President Biden said Wednesday that he intends to appoint Dr. Monica Bertagnoli, a prominent surgeon and professor at Harvard Medical School, as the 16th director of the National Cancer Institute.
Dr. Bertagnolli will be the first woman to lead the institute and will be responsible for accelerating Mr. Biden’s signature cancer “moonshot” — an effort to reduce cancer rates in the United States by at least 50 percent over the next 25 years.
The National Cancer Institute, part of the National Institutes of Health, coordinates efforts to prevent, diagnose and treat cancer.
Currently, Dr. Bertagnolli is a professor of surgery at Harvard and a surgeon at Brigham and Women’s Hospital.
She is also a member of the Center for Gastrointestinal Cancers and Sarcoma Diseases at the Dana-Farber Cancer Institute, a leading cancer hospital.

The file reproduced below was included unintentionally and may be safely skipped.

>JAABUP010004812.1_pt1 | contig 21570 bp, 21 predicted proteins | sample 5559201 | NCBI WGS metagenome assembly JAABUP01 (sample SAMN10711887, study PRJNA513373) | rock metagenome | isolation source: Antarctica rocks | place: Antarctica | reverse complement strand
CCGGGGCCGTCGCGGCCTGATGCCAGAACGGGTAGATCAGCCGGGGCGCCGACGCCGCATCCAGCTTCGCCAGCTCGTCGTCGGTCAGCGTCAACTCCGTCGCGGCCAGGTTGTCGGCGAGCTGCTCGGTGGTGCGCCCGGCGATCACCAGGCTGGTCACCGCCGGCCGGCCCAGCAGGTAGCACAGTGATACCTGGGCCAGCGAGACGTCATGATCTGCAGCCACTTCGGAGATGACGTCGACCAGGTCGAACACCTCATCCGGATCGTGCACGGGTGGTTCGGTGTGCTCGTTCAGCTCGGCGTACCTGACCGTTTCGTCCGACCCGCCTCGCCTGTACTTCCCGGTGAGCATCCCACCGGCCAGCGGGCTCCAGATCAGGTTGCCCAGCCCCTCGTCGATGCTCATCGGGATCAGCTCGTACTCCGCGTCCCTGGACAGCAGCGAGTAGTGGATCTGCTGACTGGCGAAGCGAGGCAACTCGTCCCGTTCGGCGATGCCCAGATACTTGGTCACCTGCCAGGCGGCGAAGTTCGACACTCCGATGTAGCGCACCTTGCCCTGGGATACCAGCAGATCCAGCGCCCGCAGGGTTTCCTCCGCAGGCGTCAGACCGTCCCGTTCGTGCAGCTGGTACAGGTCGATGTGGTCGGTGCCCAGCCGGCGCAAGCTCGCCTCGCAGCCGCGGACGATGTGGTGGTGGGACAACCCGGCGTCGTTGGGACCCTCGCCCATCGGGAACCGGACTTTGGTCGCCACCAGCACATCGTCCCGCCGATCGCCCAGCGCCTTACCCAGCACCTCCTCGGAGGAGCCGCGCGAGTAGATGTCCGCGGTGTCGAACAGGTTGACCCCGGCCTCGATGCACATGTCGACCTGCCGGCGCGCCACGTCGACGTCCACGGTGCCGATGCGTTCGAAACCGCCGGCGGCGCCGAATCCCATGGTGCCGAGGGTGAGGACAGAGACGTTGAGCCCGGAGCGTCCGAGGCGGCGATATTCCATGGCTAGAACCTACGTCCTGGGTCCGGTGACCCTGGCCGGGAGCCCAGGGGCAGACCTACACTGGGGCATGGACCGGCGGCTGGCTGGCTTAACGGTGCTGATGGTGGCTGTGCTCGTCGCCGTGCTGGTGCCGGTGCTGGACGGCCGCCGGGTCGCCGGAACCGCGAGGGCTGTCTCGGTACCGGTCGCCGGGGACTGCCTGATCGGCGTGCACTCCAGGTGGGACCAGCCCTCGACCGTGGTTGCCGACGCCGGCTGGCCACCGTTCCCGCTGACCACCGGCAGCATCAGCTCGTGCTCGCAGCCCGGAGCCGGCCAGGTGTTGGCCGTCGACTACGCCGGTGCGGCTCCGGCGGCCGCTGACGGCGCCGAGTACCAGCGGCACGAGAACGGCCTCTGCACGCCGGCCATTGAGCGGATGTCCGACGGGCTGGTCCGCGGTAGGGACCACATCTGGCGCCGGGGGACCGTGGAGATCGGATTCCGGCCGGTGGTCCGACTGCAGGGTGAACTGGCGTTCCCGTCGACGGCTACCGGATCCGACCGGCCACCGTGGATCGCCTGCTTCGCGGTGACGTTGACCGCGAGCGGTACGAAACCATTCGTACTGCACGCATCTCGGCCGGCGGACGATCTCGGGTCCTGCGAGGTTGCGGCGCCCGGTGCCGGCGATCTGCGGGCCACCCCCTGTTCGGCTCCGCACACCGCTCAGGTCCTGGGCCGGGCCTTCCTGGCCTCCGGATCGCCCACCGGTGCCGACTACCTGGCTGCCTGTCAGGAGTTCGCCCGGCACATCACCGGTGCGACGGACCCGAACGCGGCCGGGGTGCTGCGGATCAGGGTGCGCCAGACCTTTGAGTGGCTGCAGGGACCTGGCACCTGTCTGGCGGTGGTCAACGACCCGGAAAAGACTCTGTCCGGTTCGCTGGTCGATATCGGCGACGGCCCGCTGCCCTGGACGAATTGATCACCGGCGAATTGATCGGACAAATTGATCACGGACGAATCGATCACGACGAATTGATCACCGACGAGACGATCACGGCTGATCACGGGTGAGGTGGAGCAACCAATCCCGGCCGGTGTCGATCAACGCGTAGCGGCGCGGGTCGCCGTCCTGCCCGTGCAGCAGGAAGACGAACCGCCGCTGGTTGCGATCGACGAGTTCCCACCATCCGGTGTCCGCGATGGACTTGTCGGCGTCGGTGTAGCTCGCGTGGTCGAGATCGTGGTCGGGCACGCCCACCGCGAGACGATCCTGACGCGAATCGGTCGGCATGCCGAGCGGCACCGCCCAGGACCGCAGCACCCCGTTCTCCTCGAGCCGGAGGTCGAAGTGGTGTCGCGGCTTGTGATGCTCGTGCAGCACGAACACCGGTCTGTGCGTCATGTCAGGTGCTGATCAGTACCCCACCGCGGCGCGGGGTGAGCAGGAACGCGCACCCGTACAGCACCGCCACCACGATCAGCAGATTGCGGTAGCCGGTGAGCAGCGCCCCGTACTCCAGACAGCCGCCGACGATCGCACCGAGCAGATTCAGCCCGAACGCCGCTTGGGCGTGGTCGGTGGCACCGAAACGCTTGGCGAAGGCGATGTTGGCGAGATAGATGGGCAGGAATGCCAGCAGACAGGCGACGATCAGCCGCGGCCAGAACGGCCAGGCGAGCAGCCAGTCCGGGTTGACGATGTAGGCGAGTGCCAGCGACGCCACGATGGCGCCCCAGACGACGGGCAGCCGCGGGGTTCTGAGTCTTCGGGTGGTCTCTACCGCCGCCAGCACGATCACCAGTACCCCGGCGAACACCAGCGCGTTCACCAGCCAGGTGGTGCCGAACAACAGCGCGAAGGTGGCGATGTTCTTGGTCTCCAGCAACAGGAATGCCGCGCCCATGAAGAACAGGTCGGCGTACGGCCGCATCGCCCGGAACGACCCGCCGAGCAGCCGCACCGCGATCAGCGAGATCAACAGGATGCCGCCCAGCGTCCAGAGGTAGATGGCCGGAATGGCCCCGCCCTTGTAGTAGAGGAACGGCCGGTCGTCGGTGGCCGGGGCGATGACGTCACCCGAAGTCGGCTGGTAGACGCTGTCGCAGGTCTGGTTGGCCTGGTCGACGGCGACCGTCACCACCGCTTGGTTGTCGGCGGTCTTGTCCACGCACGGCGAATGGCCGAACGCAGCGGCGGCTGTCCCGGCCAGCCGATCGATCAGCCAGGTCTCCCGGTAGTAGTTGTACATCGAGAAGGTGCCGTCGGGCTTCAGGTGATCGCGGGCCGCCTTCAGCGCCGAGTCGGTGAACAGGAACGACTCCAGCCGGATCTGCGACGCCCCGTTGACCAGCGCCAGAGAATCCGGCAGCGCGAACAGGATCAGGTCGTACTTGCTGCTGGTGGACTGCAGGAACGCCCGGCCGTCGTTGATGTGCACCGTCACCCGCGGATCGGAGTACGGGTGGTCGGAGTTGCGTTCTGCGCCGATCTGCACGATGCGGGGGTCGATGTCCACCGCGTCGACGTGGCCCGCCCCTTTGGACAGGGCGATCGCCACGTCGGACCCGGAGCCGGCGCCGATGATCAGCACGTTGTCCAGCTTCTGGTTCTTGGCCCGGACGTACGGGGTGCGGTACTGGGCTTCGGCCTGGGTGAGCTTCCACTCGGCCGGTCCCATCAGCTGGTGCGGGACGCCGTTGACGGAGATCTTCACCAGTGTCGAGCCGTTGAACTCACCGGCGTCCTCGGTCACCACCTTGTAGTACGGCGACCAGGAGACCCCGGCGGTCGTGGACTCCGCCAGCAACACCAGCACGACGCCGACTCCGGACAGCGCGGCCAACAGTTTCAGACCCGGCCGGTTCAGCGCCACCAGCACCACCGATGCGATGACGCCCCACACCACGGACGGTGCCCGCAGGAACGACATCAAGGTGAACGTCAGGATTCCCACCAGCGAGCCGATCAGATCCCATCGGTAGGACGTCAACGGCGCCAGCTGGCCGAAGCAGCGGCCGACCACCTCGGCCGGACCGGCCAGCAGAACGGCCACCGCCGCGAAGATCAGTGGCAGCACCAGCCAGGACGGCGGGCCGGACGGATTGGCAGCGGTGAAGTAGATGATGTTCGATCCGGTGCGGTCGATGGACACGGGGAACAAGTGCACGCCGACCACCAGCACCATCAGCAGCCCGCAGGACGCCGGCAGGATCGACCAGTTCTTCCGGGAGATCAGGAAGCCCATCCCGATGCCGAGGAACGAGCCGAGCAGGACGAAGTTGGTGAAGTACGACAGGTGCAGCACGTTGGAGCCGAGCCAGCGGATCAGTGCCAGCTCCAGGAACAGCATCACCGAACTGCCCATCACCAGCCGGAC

The government applauds doctors’ efforts to involve patients in cancer care, especially in rural and remote communities.
“I look forward to working with Dr. Bertagnolli to advance the President’s call to end cancer as we know it,” said Heath and Human Services Secretary Xavier Becerra. “Dr. Bertagnolli’s decades of cancer research expertise in patient-centered care and her work creating more inclusive clinical trials will help us accelerate research and innovation in the fight against cancer.”
Mr. Biden announced his decision on Wednesday before signing a pledge to address the Comprehensive Poisons (PACT) Act of 2022, which expands health care and benefits for veterans exposed to toxins and battling diseases such as cancer.
Cancer research is a personal matter for Biden, whose son Beau died of aggressive brain cancer in 2015.